IT says Mandatory Antivirus Coming: Chromebooks, Linux Excluded

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In today’s time, your daily lives sadly rely on the internet way too much. Unfortunately, we have evidence of this from the recent power and Wi-Fi outages we experienced at this semester’s onset. With big networks such as ours, we must be safe and protected from any possible attackers. 

Possible ways of protecting our network are already in place. This is what requires both the username and password when signing into the Eastern Full network. Even with this, there is still room for an attacker to penetrate our network, and that may be done through a virus. The best practice to prevent viruses is through antivirus protection software. 

Currently, the school does not require any type of antivirus software to connect to Eastern’s network. However, IT at Eastern recommends that all students have some sort of antivirus software on their laptops. Coming up soon, more than likely at the beginning of next school year, there will be a mandatory requirement for antivirus software implemented on any computer to connect to Eastern’s internet. You might now be thinking that you have no idea how to get antivirus software. Eastern University is requiring the use of a specific software, and they have provided the means to obtain it. In a recent interview with Eric McCloy, he said, “Carbon Black is the required A/V [Antivirus] software. A benefit for students is that Eastern provides this software free of charge for all on-campus students.” In an email from last summer, McCloy also stated that “All EU students get [antivirus] free when they connect to EU’s network. In fact, it’s a full EDR solution (Endpoint Detection and Response) using Carbon Black.” 

Eastern University sent out a link for Carbon Black installation to all incoming students. Any student who missed that email or wants a link can request one by opening a help desk ticket at Just ask for a “Carbon Black Installation Link.”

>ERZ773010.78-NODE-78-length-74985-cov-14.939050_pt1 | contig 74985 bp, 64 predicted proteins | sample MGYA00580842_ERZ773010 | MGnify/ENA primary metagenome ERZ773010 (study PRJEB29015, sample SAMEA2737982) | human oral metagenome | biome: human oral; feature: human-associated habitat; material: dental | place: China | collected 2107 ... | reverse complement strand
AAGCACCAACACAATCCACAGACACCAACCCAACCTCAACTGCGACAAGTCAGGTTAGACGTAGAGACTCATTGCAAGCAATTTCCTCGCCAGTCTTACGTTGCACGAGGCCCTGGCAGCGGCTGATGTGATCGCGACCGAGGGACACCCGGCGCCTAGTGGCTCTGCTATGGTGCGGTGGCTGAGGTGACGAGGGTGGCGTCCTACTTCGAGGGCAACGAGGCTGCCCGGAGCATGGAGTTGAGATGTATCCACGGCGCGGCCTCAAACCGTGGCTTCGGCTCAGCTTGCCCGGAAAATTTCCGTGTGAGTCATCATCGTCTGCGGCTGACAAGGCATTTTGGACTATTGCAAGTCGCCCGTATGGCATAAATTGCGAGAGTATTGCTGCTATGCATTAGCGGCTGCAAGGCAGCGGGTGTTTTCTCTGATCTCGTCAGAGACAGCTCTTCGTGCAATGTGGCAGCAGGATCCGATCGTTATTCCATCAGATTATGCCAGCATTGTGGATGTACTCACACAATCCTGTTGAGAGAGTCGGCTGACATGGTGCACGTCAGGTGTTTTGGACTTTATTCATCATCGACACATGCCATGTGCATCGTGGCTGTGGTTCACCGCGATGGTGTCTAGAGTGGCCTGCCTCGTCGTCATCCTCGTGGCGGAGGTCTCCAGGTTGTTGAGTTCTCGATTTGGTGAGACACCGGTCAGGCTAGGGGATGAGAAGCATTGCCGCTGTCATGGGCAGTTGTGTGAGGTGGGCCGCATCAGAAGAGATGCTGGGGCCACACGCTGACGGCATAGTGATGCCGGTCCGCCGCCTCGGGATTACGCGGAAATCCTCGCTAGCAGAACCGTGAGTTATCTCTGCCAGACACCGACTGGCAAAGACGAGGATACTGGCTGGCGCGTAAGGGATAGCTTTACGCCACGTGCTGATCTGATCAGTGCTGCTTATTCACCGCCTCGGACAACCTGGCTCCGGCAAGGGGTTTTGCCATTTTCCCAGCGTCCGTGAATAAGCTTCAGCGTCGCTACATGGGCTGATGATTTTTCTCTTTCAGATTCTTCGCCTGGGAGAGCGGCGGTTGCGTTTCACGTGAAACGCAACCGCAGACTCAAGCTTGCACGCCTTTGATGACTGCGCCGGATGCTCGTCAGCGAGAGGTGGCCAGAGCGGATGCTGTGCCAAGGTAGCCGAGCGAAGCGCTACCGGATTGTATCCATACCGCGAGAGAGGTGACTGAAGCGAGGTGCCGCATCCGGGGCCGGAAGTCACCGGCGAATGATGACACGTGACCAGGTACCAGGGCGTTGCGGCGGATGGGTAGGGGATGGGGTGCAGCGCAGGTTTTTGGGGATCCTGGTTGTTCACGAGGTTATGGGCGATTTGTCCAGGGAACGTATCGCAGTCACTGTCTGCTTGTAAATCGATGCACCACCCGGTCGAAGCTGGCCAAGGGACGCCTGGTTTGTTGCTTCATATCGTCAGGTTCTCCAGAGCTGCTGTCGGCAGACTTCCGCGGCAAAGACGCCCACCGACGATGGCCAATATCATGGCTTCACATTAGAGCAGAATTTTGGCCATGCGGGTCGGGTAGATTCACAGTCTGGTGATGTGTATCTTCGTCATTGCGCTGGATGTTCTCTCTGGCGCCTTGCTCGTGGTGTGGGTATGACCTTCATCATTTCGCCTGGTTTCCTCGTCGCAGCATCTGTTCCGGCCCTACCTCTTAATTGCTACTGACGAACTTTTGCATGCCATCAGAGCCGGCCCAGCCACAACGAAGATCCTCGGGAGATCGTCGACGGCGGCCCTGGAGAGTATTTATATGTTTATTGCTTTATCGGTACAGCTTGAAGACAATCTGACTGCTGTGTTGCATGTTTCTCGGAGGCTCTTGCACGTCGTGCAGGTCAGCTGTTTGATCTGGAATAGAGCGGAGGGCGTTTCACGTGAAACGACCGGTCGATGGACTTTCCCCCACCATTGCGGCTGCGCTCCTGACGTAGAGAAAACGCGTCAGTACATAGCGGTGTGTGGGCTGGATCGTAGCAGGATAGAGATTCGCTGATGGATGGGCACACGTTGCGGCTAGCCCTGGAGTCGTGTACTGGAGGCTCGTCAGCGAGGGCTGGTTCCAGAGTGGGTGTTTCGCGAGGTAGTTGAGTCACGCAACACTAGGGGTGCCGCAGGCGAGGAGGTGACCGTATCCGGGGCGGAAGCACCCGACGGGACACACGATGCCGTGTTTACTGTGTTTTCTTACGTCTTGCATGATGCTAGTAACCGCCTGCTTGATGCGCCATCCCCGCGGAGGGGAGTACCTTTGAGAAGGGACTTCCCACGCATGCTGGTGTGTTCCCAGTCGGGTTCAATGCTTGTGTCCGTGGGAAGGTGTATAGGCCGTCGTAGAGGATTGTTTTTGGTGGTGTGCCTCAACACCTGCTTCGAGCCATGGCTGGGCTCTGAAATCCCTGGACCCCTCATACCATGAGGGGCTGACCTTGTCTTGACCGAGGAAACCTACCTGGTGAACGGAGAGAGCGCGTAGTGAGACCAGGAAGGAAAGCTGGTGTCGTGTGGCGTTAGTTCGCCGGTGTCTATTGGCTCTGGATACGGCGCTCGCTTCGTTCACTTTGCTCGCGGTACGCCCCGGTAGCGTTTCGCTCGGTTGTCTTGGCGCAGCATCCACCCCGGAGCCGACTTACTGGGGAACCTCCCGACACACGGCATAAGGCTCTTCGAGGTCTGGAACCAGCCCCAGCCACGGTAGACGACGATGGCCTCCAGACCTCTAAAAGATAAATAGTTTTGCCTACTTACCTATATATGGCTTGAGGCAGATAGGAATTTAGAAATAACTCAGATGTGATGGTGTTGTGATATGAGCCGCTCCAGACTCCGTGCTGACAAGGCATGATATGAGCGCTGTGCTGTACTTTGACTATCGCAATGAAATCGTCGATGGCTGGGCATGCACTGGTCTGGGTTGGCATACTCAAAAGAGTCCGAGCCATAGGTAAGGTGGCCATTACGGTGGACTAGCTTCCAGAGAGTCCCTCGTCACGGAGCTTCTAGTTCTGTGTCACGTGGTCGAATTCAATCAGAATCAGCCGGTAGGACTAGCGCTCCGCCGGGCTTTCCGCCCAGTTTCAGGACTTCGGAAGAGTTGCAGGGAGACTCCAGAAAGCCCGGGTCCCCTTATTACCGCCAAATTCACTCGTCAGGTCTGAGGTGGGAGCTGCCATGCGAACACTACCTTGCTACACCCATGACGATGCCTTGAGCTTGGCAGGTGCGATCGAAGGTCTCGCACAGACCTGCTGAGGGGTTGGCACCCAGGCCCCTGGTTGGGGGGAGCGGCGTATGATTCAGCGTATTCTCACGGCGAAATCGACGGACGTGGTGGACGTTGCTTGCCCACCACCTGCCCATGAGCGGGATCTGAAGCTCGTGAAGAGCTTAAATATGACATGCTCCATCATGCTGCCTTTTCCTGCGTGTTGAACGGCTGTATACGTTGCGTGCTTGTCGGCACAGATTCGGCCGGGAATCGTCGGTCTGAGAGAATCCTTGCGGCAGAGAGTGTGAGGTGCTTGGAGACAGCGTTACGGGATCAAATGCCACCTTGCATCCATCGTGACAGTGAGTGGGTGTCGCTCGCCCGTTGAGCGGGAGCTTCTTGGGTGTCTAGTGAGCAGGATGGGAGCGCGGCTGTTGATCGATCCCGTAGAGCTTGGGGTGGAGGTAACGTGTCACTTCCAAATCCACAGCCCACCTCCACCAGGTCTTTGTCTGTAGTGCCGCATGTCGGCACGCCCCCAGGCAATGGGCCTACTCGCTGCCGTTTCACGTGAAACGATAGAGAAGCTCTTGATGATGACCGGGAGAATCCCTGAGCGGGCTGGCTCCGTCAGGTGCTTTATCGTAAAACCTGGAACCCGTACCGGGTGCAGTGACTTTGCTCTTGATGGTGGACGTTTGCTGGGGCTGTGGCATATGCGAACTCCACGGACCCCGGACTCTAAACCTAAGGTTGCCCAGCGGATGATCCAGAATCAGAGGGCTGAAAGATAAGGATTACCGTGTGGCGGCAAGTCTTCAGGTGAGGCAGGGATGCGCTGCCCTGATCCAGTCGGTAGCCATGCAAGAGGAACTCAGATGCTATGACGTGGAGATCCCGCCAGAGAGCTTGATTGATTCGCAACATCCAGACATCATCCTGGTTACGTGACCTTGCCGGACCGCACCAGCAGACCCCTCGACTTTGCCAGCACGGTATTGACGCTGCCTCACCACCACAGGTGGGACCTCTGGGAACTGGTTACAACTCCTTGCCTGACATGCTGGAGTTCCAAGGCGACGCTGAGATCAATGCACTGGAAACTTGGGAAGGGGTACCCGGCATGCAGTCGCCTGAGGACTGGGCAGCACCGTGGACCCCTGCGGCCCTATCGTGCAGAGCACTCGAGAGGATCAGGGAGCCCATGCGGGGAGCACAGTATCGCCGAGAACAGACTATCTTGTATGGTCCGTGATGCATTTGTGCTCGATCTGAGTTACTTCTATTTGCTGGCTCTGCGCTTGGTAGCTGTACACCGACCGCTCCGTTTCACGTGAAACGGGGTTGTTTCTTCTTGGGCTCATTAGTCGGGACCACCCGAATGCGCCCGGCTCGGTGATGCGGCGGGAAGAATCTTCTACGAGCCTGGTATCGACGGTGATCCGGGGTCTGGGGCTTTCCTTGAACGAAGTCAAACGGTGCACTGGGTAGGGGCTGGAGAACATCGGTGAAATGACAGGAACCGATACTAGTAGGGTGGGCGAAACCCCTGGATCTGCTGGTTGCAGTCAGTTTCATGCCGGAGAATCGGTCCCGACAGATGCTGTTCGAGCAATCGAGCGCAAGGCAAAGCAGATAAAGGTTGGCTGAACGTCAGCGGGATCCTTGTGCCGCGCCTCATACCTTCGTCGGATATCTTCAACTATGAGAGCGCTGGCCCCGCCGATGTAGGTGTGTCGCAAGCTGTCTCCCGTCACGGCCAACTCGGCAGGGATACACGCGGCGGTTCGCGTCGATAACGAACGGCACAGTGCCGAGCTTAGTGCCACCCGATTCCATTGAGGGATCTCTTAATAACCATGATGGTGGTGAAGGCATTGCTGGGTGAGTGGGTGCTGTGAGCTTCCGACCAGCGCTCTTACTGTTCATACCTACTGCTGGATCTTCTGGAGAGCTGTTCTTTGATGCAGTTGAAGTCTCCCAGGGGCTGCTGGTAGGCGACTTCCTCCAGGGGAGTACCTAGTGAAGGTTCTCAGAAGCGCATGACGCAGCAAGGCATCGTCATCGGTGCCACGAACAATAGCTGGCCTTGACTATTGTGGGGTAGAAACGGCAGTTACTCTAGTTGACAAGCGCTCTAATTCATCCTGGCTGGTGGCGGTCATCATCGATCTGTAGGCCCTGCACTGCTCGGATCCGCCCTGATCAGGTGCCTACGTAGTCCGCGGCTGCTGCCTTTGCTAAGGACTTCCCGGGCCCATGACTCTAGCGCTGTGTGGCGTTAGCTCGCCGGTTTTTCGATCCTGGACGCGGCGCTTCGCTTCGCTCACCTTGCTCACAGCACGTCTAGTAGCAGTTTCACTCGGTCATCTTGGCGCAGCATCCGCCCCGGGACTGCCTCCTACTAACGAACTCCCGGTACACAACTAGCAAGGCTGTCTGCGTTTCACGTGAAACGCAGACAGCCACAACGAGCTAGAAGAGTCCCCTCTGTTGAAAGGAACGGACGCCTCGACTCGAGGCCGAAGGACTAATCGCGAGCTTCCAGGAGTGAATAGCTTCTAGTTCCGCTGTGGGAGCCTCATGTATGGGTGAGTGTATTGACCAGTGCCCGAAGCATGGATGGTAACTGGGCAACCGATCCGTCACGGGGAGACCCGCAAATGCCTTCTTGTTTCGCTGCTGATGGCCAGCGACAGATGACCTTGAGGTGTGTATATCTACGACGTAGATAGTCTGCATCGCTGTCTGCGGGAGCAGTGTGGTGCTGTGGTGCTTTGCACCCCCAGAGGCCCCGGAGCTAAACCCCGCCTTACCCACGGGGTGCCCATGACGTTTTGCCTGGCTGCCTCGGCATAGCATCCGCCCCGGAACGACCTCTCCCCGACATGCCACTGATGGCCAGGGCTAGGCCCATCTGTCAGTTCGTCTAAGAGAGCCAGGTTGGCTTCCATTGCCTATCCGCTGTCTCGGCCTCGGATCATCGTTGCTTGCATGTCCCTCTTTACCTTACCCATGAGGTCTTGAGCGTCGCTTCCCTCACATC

Now you might be asking yourself: will this software work on my device? Upon inquiries, this software is available for both Windows and Apple products. I further inquired for people who can only afford to have a Chromebook, and unfortunately, both Chromebooks and Linux devices will not work with the mandated software. To all who are now sad because of this, I am also mourning, as I am a big Linux user myself. For those of you using Chromebooks or Linux, McCloy did suggest a few solutions to this problem. Students have the option of ordering a Windows laptop through the bookstore. Instead of paying for it right out of their wallets, students have “the option to charge it to their student account and pay for it using their aid/loan package,” according to McCloy. They can also go to the local MicroCenter and purchase a refurbished computer for a lower cost than a completely new one. McCloy also provided another, even cheaper, solution: use one of the many public computers on Eastern’s Campus. You can find a computer at the following places, as per Eric McCloy: “The second floor of the library has 24, McInnis 319 has 9, McInnis 300 has 24 (when not in use by a class) and the 24-hour study lounge downstairs in HHC has two.”

Some of you may be wondering what will happen if your TV or gaming console does not have this software. After talking with McCloy, it does not seem apparent that any changes are going to affect your TVs or gaming consoles. McCloy said that this will be covered on their end. 

One of the last things discussed was the possibility of ethernet access in each of the dorms, and there is confirmation that if IT rolls out and new system for the network, there will be access to do school while hardwired into the network in your dorm. This means that you can use the Ethernet connections in your dorm to access the internet and increase speeds.

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